<blockquote><font size=1>In reply to:</font><hr><p>I don't think privatization in and of itself is so terrible. It's more a matter of how it's rendered. Clearly the gov't isn't capable of addressing these problems, so in a perfect world, you engage "privateers" who will do a far better job.<p><hr></blockquote><p> For health care, especially the care of soldiers I completely disagree. No private contractor is going to do a good job. It is just one more level of unaccountability. The private company has only one goal. Maximize profits for shareholders. This does into make for good health care. <br><br>We have gotten ourselves into a vicious cycle and privatizing will only make it worse. Because we do not have national health care our health care costs have sky rocketed. They will double again without major changes. To get good health care you need dedicated health care workers. Long term government employees is a way of doing that. look at Walter Reed. There were 300 dedicated government health workers. As soon as privatization started happening they were forced out or quit down to 60. Haliburtonite then cut it to 50. Those workers know they are working on a five year contract. No loyalty, quick turnover no accountability.<br><br>Whining and kvetching about the ineptitude and red tape of big government is now a national sport. If you spend a three trillion dollar budget there are going to be at one billion examples of stupid red tape and waste. That is a pretty good percentage. Very efficient. But we only focus on the wasteful stories, the three hundred dollar hammer. <br><br>Anecdotal story: I was renewing my license yesterday. Hadn't been to a Mass RMV in a while and I dreaded the long lines because of the incredible volume of licenses the RMV hands out every day. But I went to their web site and found an update of the wait time at each branch. Picked a branch and the lobby was packed. But efficient check in and processing I was done in twenty minutes. In that time they processed 30 licenses. More than one a minute and this was the Framingham branch not a huge one.<br><br>Is there going to be a Globe Spotlight story about efficient state employees at the RMV any time soon? No, spotlight and make a big deal about the gov's personal phone call instead. We nitpick to death our government. Sure we should oversee and whistleblow and call them on broken campaign promises. But government does a good job. I know I am in the minority but if we always focus on the wrong stuff and we get the government we deserve. Make sure this governor keeps the RMV funded so those employees can be as pleasant as they were yesterday when I renew in six years.<br><br><br><br><br><br>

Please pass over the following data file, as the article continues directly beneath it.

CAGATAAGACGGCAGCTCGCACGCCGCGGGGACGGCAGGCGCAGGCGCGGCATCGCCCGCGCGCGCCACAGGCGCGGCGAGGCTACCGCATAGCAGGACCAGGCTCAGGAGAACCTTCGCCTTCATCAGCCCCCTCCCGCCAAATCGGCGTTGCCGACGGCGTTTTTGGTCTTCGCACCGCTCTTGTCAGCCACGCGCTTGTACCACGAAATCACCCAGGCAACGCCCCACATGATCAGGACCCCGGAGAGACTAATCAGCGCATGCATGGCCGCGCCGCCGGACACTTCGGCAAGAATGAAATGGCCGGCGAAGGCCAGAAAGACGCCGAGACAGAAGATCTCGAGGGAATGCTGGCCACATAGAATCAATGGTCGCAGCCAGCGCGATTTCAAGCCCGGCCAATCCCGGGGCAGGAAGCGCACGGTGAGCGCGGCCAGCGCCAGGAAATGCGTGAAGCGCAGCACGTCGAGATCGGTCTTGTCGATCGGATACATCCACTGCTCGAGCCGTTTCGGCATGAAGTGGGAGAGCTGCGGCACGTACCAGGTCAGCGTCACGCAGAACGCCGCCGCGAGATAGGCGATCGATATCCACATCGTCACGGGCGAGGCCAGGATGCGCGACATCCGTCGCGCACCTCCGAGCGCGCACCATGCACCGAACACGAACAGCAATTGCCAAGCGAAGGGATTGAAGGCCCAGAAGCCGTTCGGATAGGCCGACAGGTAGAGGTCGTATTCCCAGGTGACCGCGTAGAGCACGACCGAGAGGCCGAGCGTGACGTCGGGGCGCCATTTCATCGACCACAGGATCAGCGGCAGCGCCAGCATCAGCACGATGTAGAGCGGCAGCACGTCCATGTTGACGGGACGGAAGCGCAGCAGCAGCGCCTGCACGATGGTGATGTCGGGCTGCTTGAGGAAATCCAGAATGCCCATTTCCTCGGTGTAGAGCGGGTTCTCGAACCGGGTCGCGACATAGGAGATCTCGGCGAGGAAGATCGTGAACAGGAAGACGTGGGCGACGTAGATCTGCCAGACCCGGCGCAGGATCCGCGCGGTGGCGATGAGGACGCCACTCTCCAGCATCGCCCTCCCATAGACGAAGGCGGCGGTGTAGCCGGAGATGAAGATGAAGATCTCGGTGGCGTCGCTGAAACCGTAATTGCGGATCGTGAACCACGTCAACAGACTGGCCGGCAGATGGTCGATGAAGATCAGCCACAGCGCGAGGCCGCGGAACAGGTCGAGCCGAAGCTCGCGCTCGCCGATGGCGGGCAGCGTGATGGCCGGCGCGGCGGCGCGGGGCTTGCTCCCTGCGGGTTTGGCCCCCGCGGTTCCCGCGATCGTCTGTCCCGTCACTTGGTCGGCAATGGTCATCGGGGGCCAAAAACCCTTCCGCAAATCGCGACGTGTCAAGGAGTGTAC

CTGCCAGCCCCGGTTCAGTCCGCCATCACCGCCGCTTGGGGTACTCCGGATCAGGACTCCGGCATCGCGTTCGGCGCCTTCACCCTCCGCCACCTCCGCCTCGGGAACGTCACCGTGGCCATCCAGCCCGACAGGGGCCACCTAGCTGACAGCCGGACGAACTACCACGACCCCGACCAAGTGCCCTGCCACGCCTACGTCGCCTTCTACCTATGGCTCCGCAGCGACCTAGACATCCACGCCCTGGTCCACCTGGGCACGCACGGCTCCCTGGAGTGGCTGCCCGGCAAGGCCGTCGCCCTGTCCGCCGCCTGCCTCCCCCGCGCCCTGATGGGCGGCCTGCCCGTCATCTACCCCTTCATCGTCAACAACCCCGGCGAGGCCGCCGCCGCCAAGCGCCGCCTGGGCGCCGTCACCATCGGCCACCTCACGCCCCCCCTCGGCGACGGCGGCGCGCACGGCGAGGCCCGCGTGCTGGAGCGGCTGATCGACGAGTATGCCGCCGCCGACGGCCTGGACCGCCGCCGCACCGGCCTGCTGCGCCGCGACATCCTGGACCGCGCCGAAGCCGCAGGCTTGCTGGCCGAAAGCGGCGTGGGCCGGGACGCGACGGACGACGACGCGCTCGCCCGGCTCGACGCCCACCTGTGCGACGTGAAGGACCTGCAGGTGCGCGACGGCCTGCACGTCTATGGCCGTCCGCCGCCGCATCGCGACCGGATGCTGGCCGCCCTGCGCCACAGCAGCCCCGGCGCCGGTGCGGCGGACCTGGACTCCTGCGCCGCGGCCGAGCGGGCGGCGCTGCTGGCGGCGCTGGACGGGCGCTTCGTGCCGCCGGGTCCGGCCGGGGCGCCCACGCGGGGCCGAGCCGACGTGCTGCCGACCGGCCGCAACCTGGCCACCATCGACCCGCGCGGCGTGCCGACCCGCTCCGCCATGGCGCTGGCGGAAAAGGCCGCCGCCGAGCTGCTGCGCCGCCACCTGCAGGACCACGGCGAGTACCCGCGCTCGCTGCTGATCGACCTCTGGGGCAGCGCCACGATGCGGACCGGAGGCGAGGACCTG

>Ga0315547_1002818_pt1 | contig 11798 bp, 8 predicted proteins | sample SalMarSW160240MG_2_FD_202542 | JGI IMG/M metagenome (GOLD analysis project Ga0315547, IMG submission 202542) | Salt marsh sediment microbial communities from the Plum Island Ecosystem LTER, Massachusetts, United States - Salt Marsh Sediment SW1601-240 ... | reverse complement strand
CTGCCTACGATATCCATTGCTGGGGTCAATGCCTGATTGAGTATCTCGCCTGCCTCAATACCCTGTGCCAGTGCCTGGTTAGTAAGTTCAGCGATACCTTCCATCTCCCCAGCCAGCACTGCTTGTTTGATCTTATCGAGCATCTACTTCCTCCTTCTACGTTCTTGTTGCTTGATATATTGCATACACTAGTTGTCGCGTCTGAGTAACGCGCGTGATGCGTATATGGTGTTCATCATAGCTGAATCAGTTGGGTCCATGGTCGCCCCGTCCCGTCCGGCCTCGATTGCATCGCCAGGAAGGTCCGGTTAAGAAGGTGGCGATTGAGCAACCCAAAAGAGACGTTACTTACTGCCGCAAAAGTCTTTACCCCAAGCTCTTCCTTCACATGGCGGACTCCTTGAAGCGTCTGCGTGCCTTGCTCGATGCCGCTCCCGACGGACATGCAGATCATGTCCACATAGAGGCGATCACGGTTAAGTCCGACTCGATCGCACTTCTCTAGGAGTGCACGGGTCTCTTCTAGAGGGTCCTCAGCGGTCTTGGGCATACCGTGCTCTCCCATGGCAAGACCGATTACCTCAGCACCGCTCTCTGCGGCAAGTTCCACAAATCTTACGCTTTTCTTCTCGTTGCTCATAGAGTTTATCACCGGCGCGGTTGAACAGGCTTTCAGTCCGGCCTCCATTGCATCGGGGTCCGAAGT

I can't believe how they keep dismantling the CDC. We are trying to privatize basic research. When they privatize cancer research the only thing we will get out of it is improved Viagra. That's not a joke. Viagra has a profit margin. Chemotherapy for childhood leukemia does not. When a good percentage of your target audience dies the profitability goes down and the litigation costs go up.<br><br><br><br><br><br><br><br><br><br><br><br><br><br>
Like I said, "...in a perfect world..." <br><br>I won't argue with your point on healthcare in general. The decline in quality and the increase in costs that patients see every time a community hospital is taken over by one of these Humana-type giants tells that sad story. <br><br>But IMHO, if privatization is carefully managed and audited by the gov't so that privateers are adding value, then I believe it can work. But the problem as I see it at Walter Reed exists on two levels: the first being the gov't's failure to manage the care on their own; the second being their failure to manage the contractors. The "perfect world" eludes us.<br><br>Anecdotal suggestion: In six years, go to the RMV at the Watertown Mall. They operate like zune through a goose. Pleasant, efficient, and smart.<br><br>Anecdotal skepticism: Speaking of health insurance, supposedly lower rates have now been negotiated for the upcoming mandatory state health insurance program. I carry Tufts (and pay through the rectum because I'm self-employed), which is one of the state partners. I can't wait to see how much of the reduced state mandated premiums get added to what I pay. <br><br>